Stop Obsessing Over Your Mistakes

WE all make mistakes – that is called being human.

But, overthinking and obsessing about past mistakes is not helpful, and this can lead to anxiety, stress and reduced performance at work.

How many times have you made a presentation or produced a report only to keep thinking about it afterwards, wishing you had done something differently?

It is usually too late to change anything by then – so such rumination ends up being completely counterproductive.

In a recent Harvard Business Review article, leadership expert Alice Boyes has some helpful guidelines to stop us obsessing over our mistakes:

1. Identify your triggers

We all have areas that attract obsession and rumination. Called triggers, these can range from working with people you don’t trust, to money issues, career advancement, or being around people who are brighter or smarter than you. Other areas can include obsessing over your fashion sense or mistakes made at work. In psychology circles this is known as ‘the spotlight effect’: or the phenomenon that many of us are firmly secured at the centre of our own world, with little regard for others 

2. Psychologically ‘distance yourself’ 

Putting some ‘psychological distance’ between you and what you are ruminating about can really help. For example, you may be continually worried about small things that have no real effect on outcomes: such as stressing about what someone thinks of you who has no impact on your career, or small amounts of money. One good way to put psychological distance between you and these concerns is to simply recognise them as ‘thoughts and feelings’, and label them as such when they do come to mind

3. Know the difference between obsession and problem-solving

Some people may find themselves stuck when working on a project or assignment due to fussing over small details or minor technicalities. Such ‘perfectionism’ is really just ‘avoidance coping.’ Indeed, it is amazing the lengths people will go to in order to put off something they don’t really want to do. When this happens, try to recognise it and take steps to deal with it, rather than procrastinating

4. When ruminating, try to distract yourself

When obsessing or overthinking something, (and this includes your mistakes), take some time out to distract yourself from the problem. Physical activity, such as jogging or walking, can be very helpful for calming the mind, as is meditation or yoga. It can really help to refocus the mind and reduce rumination and procrastination.

Part of the problem with obsessing over our mistakes or past occurrences is that as human beings, we are anchored in the world by our own experiences.

Many people have trouble distancing themselves from those experiences and therefore, cannot accurately assess just how much others are paying attention to them.

In reality, of course – and if the ‘spotlight effect’ is correct – everyone else is so obsessed about themselves and their own concerns that they rarely notice, or care very much about, what other people are doing or look like.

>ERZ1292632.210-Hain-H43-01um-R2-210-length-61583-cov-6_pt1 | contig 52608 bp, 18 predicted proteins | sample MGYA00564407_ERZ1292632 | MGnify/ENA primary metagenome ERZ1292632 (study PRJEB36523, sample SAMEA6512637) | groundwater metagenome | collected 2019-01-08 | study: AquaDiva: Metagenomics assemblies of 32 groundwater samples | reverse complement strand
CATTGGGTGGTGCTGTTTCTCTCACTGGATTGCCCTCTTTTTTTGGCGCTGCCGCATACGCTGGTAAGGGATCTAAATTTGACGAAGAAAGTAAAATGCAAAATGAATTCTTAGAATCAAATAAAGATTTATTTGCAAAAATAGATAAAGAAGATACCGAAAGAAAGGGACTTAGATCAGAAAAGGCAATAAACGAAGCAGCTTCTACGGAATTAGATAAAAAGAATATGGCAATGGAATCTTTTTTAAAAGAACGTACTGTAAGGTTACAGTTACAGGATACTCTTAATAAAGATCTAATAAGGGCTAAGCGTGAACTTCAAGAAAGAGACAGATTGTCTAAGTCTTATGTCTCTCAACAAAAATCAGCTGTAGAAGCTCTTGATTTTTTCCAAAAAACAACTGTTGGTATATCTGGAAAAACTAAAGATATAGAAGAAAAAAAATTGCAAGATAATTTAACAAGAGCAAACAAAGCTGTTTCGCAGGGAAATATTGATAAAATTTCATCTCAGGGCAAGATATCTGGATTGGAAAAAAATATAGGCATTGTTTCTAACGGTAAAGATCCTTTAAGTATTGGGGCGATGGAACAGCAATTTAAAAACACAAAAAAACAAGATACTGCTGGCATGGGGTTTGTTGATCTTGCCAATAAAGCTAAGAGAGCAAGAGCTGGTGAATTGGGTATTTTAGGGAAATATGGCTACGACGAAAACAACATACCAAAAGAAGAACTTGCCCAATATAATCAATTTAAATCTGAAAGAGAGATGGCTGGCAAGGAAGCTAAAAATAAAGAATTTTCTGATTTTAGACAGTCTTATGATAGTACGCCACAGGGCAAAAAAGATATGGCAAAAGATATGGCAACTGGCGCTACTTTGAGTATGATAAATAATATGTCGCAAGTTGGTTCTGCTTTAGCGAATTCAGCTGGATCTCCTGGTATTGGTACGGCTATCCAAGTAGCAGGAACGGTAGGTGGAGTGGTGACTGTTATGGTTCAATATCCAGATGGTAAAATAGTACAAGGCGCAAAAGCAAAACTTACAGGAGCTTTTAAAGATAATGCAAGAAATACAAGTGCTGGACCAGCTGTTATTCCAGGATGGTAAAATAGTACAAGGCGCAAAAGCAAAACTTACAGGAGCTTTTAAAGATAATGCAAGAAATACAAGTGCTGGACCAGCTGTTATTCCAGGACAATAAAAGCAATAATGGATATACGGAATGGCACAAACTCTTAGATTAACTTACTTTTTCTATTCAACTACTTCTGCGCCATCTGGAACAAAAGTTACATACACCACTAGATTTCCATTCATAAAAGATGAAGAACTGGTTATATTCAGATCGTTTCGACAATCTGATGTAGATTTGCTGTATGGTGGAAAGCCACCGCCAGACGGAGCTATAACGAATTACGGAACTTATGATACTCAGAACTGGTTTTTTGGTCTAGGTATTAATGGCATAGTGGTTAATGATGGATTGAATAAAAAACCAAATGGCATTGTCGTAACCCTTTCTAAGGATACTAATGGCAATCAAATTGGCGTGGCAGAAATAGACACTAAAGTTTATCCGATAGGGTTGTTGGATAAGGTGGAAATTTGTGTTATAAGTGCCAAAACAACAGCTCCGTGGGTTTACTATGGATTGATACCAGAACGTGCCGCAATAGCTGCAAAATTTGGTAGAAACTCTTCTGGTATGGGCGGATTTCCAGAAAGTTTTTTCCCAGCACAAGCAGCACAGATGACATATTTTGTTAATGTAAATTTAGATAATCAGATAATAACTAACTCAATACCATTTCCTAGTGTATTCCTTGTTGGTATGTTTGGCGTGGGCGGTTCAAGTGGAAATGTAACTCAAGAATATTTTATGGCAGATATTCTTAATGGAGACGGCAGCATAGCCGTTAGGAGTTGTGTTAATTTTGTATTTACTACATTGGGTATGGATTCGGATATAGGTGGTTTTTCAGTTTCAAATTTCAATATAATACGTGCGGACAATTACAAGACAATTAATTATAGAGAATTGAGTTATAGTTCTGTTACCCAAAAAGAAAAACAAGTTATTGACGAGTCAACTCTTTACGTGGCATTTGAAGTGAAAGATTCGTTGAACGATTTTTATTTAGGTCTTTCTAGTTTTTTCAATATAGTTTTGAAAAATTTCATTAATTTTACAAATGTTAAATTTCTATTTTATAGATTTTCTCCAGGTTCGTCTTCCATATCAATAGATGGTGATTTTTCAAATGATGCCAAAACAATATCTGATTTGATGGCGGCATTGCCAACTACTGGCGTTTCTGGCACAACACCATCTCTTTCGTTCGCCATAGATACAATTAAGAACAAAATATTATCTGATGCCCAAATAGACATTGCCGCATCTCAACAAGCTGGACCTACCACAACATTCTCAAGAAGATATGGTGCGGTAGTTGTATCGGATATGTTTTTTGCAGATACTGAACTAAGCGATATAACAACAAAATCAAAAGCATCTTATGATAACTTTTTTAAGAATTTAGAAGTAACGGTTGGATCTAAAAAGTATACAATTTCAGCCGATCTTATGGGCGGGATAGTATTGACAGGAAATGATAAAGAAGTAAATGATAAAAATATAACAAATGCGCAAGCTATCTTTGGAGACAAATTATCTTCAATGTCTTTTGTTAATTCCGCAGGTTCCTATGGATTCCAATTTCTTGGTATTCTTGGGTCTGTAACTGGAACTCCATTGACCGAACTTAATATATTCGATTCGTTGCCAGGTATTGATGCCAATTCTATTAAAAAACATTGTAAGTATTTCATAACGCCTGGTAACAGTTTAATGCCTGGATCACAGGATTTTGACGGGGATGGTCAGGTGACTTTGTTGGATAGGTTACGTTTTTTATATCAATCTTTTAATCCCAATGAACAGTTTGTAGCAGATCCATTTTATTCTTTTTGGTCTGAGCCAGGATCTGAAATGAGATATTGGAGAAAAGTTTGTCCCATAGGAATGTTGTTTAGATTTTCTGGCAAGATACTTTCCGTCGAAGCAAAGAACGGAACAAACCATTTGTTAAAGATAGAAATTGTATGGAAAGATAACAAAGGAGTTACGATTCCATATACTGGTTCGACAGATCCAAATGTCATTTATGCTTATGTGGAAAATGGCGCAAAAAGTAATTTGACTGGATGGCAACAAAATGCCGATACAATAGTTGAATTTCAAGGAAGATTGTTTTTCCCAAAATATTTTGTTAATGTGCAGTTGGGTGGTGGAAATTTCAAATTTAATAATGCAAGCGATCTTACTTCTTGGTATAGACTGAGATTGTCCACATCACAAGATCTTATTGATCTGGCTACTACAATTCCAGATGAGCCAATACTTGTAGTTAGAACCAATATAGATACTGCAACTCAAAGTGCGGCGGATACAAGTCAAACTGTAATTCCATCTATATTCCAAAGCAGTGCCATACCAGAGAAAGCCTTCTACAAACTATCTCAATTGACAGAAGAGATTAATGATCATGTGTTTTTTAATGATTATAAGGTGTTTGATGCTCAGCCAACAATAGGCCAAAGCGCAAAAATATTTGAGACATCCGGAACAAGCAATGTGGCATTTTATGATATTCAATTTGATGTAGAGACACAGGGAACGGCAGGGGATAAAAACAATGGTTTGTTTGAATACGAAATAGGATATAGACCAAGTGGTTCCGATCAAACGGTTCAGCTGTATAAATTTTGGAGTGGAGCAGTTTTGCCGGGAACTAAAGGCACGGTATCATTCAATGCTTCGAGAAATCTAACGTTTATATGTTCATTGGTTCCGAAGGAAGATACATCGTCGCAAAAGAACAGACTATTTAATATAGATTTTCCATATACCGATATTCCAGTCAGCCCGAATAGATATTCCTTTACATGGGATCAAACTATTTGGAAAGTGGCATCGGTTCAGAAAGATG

And when you look at it like that – it makes many of your obsessions and worries seem quite insignificant.

Indeed, so many of the things you worry about become much less significant when you take this viewpoint.

And if you remember this tip, you will soon realise most people are not as fixated on you and what you do, as you might think.

12 responses to “Stop Obsessing Over Your Mistakes”

    • Doing this too much is known as “ruminating.” It is a form of negative meditation that can block you from advancing in your goals. This is because by remembering events in the past you evoke the same negative emotions in the present. You can come to punish yourself for that gap that exists between the ideal and reality. You blame yourself for not being more organized, ambitious, smart, disciplined, etc.

      Liked by 2 people

  1. A deep article. I have a question in relation to p.3. Probably much behavior is not only procrastination but could be also a sign to stop doing this thing at all? How you could recommend to differenciate those things ?

    Liked by 1 person

    • When anxiety is free-floating, and in situations where we don’t realize we’re re-experiencing something from the past, anxiety can act as a magnet. Attaching itself to current life issues and thoughts, a snowball effect can occur, setting up an environment ripe for rumination. Here, the left brain perceives anxiety and creates confabulated explanations to explain it, based on the available evidence. This happens via the left (language) hemisphere of the brain, whose job it is to interpret our perceptions and visceral experience and find patterns that fit into a cohesive story.

      Liked by 1 person

Leave a Reply

Fill in your details below or click an icon to log in: Logo

You are commenting using your account. Log Out /  Change )

Twitter picture

You are commenting using your Twitter account. Log Out /  Change )

Facebook photo

You are commenting using your Facebook account. Log Out /  Change )

Connecting to %s

This site uses Akismet to reduce spam. Learn how your comment data is processed.

%d bloggers like this: